Indego, Philadelphia’s bike-share system, is ramping up for imminent expansion, with plans to more than double the program and add hundreds of its popular e-bikes to its fleet over the next five years.

The announcement from the Independence Blue Cross-sponsored system, launched in 2015 and now boasting 1,400 bikes and more than 140 stations, came Monday as the city turns maintenance and expansion efforts over to Bicycle Transit Systems, a private, Philadelphia-based company, through a 10-year concession agreement that begins in January.

Next year will be spent densifying parts of the system and growing Indego into West and South Philadelphia, targeting neighborhoods like Cedar Park and Grays Ferry, said Aaron Ritz, transportation programs manager at the city’s Office of Transportation, Infrastructure, and Sustainability. While Indego is looking to add service in those areas by late summer, its goal is to more than double the entire program to 350 stations throughout the city, including in parts of North and Northwest Philadelphia by 2026. Indego is soliciting feedback as it grows, asking riders where they would like to see a new station through an online form.

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“We should be really clear it’s not a suggest a station, get a station,” Ritz said. “It’s a tool for helping us understand kind of an aggregate community desire, and when we have a spot that really rises to the top, that’s someplace we can kind of dig in via an engagement.”

Indego is also bringing on a handful of “expansion liaisons,” or advisers who have “strong connections” in places where the system is expected to grow.

Future stations will look a little different moving forward, with Indego planning to add more “energy-saving stations,” or freestanding docks that are easier to install than the bulkier blue stations seen around the city. There are energy-saving stations already at Broad Street and Cecil B. Moore Avenue and Broad and Carpenter Streets.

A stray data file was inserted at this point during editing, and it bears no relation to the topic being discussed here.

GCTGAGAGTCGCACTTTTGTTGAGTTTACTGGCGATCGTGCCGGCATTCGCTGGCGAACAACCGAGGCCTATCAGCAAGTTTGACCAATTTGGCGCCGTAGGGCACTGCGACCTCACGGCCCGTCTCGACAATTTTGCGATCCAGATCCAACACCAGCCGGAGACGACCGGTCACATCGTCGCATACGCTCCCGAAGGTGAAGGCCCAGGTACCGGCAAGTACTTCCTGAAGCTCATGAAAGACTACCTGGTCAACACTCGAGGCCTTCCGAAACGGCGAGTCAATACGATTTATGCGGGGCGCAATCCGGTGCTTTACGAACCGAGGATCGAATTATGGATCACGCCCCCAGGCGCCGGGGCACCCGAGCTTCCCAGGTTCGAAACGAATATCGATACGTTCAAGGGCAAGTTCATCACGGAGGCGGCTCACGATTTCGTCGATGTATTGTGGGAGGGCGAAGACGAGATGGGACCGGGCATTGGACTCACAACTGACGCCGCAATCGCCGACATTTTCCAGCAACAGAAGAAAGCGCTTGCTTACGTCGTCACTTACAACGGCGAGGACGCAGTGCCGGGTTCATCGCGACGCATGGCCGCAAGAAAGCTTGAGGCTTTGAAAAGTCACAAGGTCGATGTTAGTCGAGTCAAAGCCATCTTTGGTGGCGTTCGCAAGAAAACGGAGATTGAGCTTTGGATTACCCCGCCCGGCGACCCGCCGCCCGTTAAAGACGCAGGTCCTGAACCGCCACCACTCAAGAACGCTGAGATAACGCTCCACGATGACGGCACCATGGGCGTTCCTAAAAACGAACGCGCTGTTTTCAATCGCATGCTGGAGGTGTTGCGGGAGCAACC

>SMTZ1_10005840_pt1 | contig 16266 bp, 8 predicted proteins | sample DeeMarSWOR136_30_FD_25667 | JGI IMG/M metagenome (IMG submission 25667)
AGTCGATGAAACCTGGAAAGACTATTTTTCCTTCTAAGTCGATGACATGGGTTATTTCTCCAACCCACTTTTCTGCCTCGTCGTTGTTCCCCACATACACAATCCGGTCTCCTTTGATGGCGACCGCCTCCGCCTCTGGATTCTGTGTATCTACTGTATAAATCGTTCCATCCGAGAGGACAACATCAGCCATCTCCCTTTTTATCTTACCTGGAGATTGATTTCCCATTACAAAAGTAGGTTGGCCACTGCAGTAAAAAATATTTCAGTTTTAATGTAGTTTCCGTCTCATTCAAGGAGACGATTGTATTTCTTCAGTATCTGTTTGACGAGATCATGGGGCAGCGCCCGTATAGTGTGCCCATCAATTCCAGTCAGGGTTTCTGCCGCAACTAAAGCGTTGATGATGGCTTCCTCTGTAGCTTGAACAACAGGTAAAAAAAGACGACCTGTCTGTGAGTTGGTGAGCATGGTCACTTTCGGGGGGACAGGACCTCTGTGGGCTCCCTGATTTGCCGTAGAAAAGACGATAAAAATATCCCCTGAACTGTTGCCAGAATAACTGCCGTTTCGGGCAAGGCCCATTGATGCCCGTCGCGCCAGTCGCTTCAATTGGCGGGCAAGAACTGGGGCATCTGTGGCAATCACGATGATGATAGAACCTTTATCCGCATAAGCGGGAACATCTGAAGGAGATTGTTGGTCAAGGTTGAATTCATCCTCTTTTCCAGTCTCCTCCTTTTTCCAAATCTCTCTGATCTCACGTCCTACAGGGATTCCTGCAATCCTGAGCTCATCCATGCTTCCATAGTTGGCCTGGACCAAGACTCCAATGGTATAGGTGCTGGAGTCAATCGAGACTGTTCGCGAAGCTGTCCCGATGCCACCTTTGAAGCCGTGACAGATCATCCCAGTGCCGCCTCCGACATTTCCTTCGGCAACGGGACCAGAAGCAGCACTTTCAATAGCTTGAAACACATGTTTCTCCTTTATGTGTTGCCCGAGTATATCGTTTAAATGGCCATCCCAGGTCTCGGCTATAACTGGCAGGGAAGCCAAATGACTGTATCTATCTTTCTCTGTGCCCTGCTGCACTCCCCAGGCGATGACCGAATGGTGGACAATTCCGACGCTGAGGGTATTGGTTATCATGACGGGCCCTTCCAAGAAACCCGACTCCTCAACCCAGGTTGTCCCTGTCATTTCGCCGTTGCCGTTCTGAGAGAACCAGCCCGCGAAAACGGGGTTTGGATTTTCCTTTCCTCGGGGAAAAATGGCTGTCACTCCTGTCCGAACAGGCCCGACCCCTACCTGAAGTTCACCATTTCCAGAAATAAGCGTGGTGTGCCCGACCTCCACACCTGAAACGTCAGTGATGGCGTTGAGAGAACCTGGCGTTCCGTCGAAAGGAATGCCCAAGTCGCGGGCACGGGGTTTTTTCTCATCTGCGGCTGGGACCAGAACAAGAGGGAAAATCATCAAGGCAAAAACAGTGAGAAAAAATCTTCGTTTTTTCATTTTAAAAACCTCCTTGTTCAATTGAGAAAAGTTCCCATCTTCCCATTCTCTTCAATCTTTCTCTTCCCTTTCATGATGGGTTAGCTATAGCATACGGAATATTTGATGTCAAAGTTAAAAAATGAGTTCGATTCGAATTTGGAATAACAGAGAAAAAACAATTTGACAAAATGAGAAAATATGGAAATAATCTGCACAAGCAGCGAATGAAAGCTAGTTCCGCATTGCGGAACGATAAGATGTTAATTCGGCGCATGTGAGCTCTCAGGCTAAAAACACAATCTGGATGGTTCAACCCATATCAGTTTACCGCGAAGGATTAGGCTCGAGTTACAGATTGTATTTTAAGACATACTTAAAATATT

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Riders can count on more electric bikes, introduced to the system last year. In the next five years, Indego is aiming to boost its fleet to 3,500 bikes, half of which would be e-bikes, according to the bike-share’s announcement this week. About 300 more electric bikes will hit the ground next year, said Kristin Gavin-Wisniewski, Indego general manager. There are currently about 250, she said.

“E-bikes get used a lot more,” Gavin-Wisniewski said. “We’ve seen that continue to play out over the past year. So I think that as the network grows, and we have e-bikes in the system, people are going to be willing and able to make long trips on those bikes.”

The bike industry saw a major boom over the COVID-19 pandemic, and many are watching the virus’ impacts on traffic congestion as some forgo public transportation for private vehicles, perceived as a safer option during the pandemic. This year also has been a “horrific” year for traffic deaths, seen as a side effect of the COVID-19 pandemic with emptier roads encouraging deadlier speeds.

Traffic volumes and SEPTA ridership remain below pre-pandemic levels, though Indego ridership has been essentially untouched, Gavin-Wisniewski said. While fewer commuter trips are happening with many working from home, riders are continuing to hop on Indego for recreational purposes.

“We want to make sure that Indego is a reliable option for people to get around in the future,” Ritz said. “… We know we’ve been able to serve people during the pandemic. We want to be able to serve people when we recover.”